Amid news that National Basketball Players Association president Derek Fisher has been asked to resign after asking for a review of union finances, a Bloomberg report says public records show union executive director Billy Hunter's family members and their businesses have been paid almost $4.8 million by the union since 2001.
Hunter's daughter and daughter-in-law work for the union, another daughter is special counsel at a law firm used by the association and his son is a principal at a financial planning and investment firm that was paid more than $45,000 per month the last fiscal year to run the union's financial awareness program and advise on investments, the report states, citing U.S. Labor Department filings.
Former baseball union leader Marvin Miller told Bloomberg he doesn't think any of the activity is illegal but he said: "It's not something I would do."
Fisher rejected a call to resign as president. The NBPA said in a statement on Friday the executive committee voted 8-0 this week that it had lost confidence in Fisher's ability to lead.
"I, along with many others, are extremely disappointed with the Executive Committee," Fisher said Friday in a statement. "Their demand for my resignation and their need to protect the NBPA management and their own best interests instead of protecting the players we were elected to serve is unfortunate."
Fisher, who recently signed with the Oklahoma City Thunder after playing most of his career with the Los Angeles Lakers, has been the union's president since 2006. He led players during the negotiations on a new collective bargaining agreement this offseason.
As the battle escalates, Hunter has hired a public relations firm and has called for a player representative conference call in an attempt to oust Fisher, sources told ESPN The Magazine's Ric Bucher on Friday morning.
Union spokesman Dan Wasserman told Bloomberg the organization is aware of Hunter's family having positions with the organization.
"Billy answered those questions to our satisfaction, was very open and candid with us, and we were satisfied, and again, the players were disappointed because Derek has yet to address us," Evans said, according to Bloomberg.
The union constitution allows Hunter to hire and set salaries for staff and advisers, according to Bloomberg.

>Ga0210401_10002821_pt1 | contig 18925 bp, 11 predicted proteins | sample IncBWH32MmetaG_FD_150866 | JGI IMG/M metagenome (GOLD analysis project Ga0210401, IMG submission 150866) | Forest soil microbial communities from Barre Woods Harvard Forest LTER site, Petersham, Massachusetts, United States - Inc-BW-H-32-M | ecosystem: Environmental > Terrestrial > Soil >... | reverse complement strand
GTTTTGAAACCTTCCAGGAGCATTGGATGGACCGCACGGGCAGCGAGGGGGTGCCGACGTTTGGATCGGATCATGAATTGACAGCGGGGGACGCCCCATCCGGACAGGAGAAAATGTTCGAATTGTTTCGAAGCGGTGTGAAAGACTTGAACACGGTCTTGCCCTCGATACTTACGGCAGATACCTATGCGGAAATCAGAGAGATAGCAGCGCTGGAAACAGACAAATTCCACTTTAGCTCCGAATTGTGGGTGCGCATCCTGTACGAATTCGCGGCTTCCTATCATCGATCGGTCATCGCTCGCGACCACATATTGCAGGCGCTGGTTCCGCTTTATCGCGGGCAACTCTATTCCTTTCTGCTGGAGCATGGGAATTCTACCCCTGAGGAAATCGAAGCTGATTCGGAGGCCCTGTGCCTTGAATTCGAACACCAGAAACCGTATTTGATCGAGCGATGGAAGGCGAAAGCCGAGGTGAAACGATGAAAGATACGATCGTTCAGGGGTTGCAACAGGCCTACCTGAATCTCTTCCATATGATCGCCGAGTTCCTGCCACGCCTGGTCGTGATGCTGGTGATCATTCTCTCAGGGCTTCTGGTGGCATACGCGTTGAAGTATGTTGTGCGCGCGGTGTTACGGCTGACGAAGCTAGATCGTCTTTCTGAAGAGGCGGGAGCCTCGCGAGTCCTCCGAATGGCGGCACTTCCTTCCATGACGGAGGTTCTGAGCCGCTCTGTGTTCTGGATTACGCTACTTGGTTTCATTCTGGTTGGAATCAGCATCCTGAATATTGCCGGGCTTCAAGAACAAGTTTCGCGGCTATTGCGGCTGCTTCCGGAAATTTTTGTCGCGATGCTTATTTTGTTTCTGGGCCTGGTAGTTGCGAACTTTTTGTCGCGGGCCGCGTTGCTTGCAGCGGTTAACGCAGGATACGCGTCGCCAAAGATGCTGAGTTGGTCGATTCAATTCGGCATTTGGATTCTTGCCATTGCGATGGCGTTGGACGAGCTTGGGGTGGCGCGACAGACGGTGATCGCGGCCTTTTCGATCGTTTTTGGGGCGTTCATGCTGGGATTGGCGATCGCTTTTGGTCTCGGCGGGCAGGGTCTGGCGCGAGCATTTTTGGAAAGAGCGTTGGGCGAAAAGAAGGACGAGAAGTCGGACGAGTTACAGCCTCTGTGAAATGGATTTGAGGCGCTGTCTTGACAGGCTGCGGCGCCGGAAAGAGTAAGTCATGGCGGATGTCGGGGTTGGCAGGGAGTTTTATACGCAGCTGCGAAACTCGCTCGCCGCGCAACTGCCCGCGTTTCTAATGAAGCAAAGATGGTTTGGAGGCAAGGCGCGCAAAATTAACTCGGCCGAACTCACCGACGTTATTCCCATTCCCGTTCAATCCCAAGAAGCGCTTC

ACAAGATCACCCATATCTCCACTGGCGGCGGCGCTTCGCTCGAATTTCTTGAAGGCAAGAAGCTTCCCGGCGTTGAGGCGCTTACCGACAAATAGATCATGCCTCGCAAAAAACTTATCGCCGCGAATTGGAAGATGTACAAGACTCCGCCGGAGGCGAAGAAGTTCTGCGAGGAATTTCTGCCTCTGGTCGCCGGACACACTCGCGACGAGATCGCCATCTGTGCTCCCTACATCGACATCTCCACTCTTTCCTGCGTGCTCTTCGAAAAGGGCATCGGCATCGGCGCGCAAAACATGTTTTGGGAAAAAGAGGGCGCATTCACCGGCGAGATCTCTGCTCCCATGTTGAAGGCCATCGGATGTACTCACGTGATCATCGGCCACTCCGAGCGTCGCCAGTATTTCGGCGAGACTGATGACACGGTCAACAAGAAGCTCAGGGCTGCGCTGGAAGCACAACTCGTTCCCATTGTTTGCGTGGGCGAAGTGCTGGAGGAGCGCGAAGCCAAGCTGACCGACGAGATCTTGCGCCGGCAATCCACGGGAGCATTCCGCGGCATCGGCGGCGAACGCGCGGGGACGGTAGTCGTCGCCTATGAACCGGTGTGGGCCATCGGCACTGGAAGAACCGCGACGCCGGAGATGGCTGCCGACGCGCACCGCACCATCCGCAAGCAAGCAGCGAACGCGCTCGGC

According to a 2011 Labor Department filing cited by Bloomberg, Hunter made $2.39 million in salary that year.
His son Todd's company, Prim Capital Corp., has made almost $3 million from the union since 2005.
His daughter Alexis has worked for two law firms that have been on the union payroll. From 2007 to '11 she worked for Washington-based Howrey LLP, and the firm made over $380,000 from doing work for the union in that time period.
She moved on to Steptoe & Johnson LLP, and that firm represented the union against the NBA in litigation during the lockout, with Alexis Hunter serving as the attorney of record.
Records were not yet available showing how much the firm was paid by the union.
Hunter's daughter Robyn is the union's benefits director and has an annual salary of $82,954, filings accessed by Bloomberg show. She has been paid more than $200,000 by the union since 2009.
Finally, Todd Hunter's wife, Megan Inaba, is the union's director of special events, but has worked for the union since 2001, before she was married to Todd Hunter. She made $173,219 in 2011 and has earned almost $1.2 million at the union in her tenure there.
Fisher sent a letter earlier this week to player reps informing them the union's executive committee had decided the NBPA should undergo a business review, according to one Eastern Conference player representative. Several executive committee members, however, were surprised by the tone of the letter because the decision was not unanimous, another source said.
According to several sources, Hunter then contacted each committee member and convinced them the union already undergoes a regular internal audit and that Fisher's suggestion was both redundant and a personal attack on Hunter's leadership.
The committee, sources say, reversed course on the business review and, as an added measure, agreed to ask Fisher to step down.
Information from ESPNLosAngeles.com's Dave McMenamin and The Associated Press was used in this report.